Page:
(Author’s note: I really wanted to title this post “Spanking the Monkey,” but I didn’t want some perverts to open this post thinking it was going to be up their alley.)

(Pervert’s note: That’s what she said.)

phonto

Buddha often spoke of the need to train the monkey mind through meditation and mindfulness. His intention was that our life would be less about narration and commentary and more about the presence and experience itself.

To me, the idea of minimizing narration and commentary and analysis and story is quite daunting–and perhaps even backwards. After all, I am an English teacher: I live and love stories. To explore this conundrum (and generally solve all of the universe’s mysteries), I was fortunate enough to garner a fellowship to participate in the Mindfulness in Education Retreat at Vallecitos. (Thank you Hemera!)

While there, meditating for about a quarter of every day (insert shocked emoji face here), I gained a few treasured training tools to get that monkey mind to sit and stay:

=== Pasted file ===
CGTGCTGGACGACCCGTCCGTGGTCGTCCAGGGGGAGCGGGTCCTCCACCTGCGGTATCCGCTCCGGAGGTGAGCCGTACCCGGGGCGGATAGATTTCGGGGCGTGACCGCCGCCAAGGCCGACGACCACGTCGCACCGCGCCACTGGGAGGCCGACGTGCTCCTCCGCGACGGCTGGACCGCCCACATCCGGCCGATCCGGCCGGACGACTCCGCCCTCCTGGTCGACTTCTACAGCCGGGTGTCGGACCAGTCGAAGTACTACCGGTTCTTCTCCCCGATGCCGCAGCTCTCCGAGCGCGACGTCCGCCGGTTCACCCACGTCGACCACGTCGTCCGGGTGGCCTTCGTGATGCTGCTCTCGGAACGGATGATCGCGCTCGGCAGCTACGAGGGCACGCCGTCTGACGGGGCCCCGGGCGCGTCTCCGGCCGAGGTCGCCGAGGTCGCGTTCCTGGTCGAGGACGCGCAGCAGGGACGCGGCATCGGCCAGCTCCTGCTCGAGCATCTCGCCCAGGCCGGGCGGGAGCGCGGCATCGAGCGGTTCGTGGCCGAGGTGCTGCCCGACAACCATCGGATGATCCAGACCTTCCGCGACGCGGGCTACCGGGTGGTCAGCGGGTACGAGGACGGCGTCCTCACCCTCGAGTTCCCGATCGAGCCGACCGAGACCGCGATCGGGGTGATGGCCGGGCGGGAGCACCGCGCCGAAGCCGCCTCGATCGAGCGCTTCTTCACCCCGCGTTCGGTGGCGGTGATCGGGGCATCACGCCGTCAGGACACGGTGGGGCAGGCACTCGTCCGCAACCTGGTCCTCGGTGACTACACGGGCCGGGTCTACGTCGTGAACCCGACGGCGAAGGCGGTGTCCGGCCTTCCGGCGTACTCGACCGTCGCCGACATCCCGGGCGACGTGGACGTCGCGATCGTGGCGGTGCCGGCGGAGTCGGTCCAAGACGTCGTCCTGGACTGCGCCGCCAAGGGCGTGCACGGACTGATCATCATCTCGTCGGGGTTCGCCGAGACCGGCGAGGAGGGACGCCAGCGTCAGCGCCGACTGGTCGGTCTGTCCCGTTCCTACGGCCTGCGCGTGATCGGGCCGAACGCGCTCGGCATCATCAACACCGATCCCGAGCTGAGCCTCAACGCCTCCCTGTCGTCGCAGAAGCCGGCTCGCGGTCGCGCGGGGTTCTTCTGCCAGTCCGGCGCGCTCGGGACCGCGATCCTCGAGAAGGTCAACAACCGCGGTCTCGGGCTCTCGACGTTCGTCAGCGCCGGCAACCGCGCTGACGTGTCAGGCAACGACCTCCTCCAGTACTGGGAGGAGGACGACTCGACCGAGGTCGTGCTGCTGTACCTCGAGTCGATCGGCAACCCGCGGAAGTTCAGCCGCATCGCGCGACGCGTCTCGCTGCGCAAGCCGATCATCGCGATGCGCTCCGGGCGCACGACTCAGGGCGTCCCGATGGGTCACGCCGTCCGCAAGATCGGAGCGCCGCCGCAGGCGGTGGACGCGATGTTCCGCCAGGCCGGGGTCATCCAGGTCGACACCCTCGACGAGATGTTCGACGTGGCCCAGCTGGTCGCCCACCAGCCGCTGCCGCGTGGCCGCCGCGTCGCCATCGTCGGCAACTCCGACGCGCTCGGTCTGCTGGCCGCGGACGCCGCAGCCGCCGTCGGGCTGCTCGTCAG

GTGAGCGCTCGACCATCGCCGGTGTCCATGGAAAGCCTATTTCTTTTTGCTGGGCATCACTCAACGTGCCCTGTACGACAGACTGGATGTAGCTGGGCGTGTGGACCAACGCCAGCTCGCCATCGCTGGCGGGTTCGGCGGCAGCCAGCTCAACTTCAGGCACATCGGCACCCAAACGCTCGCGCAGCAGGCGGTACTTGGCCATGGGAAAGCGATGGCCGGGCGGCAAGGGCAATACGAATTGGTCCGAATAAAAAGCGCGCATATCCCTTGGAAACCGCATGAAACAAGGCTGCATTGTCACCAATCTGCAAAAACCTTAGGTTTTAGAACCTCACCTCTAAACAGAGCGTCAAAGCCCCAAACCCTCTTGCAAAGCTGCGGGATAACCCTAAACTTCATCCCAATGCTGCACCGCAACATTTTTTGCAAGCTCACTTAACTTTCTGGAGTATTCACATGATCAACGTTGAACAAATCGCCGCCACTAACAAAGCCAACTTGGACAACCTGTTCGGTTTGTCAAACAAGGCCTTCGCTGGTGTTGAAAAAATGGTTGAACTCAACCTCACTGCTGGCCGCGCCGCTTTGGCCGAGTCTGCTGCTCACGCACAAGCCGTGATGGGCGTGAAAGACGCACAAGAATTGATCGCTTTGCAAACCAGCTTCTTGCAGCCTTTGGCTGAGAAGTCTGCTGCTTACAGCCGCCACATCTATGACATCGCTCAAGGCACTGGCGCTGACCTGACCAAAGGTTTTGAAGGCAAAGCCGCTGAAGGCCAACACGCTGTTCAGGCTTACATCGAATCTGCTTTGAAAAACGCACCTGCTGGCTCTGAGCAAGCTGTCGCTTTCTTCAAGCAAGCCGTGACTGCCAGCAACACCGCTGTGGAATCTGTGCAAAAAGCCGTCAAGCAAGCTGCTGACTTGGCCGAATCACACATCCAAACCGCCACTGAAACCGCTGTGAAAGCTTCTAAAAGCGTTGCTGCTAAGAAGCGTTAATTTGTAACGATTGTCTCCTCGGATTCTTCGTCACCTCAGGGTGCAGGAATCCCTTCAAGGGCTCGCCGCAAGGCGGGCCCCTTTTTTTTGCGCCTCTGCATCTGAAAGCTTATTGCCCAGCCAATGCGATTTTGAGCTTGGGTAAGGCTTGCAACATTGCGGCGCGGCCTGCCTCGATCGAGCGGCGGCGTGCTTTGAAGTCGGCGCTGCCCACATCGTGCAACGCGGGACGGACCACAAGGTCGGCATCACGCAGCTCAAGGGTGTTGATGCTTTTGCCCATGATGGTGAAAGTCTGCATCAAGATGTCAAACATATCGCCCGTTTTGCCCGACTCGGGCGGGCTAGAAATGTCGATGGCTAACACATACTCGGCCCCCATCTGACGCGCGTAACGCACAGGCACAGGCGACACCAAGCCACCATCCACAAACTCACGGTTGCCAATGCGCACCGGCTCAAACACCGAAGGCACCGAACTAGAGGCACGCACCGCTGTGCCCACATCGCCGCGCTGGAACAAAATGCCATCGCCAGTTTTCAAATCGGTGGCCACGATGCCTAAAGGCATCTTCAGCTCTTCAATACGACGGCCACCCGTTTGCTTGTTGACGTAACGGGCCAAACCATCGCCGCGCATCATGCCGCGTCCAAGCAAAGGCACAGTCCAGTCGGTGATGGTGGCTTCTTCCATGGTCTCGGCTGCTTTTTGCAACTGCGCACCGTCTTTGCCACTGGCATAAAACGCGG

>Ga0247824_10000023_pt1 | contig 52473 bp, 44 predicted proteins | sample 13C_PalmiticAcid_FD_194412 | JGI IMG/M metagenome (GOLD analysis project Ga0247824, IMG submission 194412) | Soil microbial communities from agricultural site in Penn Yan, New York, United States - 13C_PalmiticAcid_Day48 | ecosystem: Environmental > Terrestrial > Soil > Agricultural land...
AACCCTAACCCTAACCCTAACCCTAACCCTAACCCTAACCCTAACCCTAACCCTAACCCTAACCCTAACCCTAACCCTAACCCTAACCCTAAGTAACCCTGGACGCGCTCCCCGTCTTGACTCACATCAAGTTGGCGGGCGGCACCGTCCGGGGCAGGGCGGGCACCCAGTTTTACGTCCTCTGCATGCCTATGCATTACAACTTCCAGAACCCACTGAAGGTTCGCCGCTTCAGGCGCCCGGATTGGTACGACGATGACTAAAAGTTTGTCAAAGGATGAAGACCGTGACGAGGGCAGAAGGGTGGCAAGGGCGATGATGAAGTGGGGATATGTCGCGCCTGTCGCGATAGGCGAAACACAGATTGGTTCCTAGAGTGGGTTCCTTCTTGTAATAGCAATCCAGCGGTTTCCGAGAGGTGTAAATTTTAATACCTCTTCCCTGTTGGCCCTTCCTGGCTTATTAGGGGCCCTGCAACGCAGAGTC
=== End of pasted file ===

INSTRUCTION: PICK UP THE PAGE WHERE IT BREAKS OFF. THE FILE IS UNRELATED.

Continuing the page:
1. It’s a muscle…or a puppy. I like to do things well. I don’t like to struggle. There’s a small chance I might be addicted to perfection and the illusion of what it does for my soul. So naturally upon arrival and discovering we were going to meditate for six. hours. every. day. I just knew I had to nail it. I didn’t. I had unrealistic expectations of instant-6-pack-upon-entering-the-gym-after-keg-magically-disappears, or miracle-puppy-who-falls-out-of-mom-rolling-over-on-command. Cuz that happens. Like anything else, being present in the moment with mental chatter under control takes time. Takes discipline. Takes training. Takes constant attention and reattention and rereattention and rerereattention (or attention to the 3rd?).